Depot advances its omnichannel agenda
The opening of Home Depot’s first direct fulfillment center marks a major step forward for the company’s omnichannel efforts.
The approximately 1 million-sq.-ft. facility less than an hour south of Atlanta in the community of Locust Growth is the first of three new direct fulfillment centers (DFCs) Home Depot plans to build in the next two years. The other two facilities, strategically located in Perris, Calif., and Troy, Ohio, will stock more than 100,000 items, which are capable of being shipped to 90% of zip codes in the United States within 48 hours.
“We tried to look at it from the customer’s perspective of how they want to be supported instead of designing a facility based on how we want to support customers,” said Scott Spata, Home Depot’s VP distribution. “These facilities are designed for same-day order picking and they will also allow us to experience out of stocks less often.”
In addition to accelerating shipments to customers and more reliable in-stock levels, Spata said the DFCs combined with a network of more than 2,000 stores will help the company more effectively satisfy shoppers’ expectations for a seamless experience. Currently, about one-third of Home Depot’s e-commerce volume results from shoppers who buy online and have their goods shipped from DFCs to stores, or shoppers who buy online and pick up goods that are already stocked at the stores.
An even more extensive assortment of more than 500,000 items is available from what Spata called the long tail of Home Depot’s product offering. While the company can satisfy the majority of shoppers' needs between the 35,000 items in stores and the 100,000 items in DFCs, a more extensive assortment is available from the company’s vendor-direct program.
“It is a seamless experience for the customer,” Spata said, referring to orders placed on HomeDepot.com that are fulfilled directly by suppliers.
To further develop its omnichannel capabilities, Home Depot expects to pilot this year ship-from-store capabilities and refine the processes on how products ordered online and returned to stores are returned to distribution centers or made available for sale.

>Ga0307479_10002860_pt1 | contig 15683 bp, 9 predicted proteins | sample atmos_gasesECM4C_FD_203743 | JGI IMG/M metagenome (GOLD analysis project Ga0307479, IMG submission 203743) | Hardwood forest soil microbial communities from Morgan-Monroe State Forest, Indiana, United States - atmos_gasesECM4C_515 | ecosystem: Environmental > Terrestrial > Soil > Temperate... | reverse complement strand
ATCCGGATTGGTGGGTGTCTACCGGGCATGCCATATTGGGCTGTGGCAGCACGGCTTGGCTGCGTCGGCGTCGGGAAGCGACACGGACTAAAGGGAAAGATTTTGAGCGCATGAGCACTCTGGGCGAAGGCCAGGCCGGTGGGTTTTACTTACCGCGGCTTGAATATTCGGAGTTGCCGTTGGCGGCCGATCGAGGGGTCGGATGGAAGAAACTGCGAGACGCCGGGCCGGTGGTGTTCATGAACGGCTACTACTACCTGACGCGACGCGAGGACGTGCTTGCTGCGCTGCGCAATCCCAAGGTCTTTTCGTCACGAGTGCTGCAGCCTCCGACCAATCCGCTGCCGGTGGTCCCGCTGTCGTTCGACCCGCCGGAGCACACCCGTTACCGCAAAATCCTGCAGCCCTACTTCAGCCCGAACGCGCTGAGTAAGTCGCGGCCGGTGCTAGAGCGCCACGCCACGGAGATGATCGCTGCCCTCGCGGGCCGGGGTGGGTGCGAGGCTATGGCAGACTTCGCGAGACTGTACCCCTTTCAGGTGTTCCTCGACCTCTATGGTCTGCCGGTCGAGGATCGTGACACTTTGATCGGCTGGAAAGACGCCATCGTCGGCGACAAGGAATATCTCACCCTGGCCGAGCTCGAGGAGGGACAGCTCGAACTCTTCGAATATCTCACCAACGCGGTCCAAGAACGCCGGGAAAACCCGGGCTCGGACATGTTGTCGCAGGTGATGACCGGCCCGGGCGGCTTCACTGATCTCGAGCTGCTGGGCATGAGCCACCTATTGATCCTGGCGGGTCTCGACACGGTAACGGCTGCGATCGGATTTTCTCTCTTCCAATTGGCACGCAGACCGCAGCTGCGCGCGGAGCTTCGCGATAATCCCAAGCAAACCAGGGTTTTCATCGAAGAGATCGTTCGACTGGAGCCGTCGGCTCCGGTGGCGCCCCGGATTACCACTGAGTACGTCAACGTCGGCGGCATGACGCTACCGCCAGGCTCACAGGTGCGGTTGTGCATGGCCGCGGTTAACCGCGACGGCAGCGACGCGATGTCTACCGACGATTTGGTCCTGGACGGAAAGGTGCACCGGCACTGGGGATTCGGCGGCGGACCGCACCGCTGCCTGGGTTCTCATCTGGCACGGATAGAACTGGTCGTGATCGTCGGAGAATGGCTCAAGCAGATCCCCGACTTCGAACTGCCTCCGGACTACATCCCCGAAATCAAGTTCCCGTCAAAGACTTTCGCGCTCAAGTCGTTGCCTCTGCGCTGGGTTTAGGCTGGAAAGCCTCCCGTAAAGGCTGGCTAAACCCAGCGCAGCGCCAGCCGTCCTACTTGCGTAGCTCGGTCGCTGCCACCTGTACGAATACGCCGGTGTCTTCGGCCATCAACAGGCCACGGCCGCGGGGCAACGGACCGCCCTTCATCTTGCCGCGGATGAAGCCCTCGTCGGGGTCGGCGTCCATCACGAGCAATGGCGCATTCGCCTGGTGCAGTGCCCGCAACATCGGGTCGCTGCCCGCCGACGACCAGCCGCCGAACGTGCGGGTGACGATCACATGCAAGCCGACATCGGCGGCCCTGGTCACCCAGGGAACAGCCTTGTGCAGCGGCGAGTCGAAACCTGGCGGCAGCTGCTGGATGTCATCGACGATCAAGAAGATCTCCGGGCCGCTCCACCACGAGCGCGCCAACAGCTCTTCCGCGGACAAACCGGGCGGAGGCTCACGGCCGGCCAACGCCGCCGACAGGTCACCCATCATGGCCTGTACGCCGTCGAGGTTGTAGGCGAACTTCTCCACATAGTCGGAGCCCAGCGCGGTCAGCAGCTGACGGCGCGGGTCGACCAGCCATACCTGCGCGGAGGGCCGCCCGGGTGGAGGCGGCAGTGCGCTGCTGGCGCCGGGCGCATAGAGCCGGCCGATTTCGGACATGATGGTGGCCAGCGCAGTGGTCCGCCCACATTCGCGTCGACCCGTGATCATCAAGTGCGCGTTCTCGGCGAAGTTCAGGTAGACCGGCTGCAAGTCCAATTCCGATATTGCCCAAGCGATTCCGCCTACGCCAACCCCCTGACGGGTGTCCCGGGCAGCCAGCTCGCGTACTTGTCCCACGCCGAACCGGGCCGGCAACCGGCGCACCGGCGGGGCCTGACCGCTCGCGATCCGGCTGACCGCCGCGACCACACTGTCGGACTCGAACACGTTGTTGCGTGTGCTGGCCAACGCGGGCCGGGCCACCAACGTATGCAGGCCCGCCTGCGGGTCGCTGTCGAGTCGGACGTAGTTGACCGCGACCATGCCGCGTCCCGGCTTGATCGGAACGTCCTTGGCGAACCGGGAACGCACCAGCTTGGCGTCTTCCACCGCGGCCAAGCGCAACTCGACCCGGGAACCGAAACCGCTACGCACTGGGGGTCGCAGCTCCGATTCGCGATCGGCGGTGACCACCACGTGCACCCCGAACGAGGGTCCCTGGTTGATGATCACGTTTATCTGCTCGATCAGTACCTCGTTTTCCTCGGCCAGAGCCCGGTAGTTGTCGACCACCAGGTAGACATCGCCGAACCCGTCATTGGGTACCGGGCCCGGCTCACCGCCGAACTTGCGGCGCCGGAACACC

“Buy online, return in stores has been an absolute homerun for customers,” Spata said.
However, those items are then accumulated in stores for shipment back to the DFC since Home Depot doesn’t allow non-store SKUs returned to stores to be sold in stores. That may change over time as the company’s e-commerce volume builds, but for now the approach involves leveraging back-haul capabilities and the creation of regional reclamation centers to more efficiently process returns.
While Home Depot has considerable work ahead to execute its omnichannel vision, the company has enjoyed tremendous e-commerce growth. About the time the DFC opened last month, Home Depot CEO Frank Blake reported the company’s U.S. stores produced a 4.9% comp increase and e-commerce sales grew by 50%.
“Our online customer satisfaction scores improved as we continued to enhance the experience across our full site, mobile and tablet, and we’re seeing accelerated improvement in our conversion rates,” Blake said.
Those metrics are poised to improve going forward as the company integrates its new DFC into the supply chain and takes the locations in California and Ohio online.
(A version of this article first appeared on RetailingToday.com.)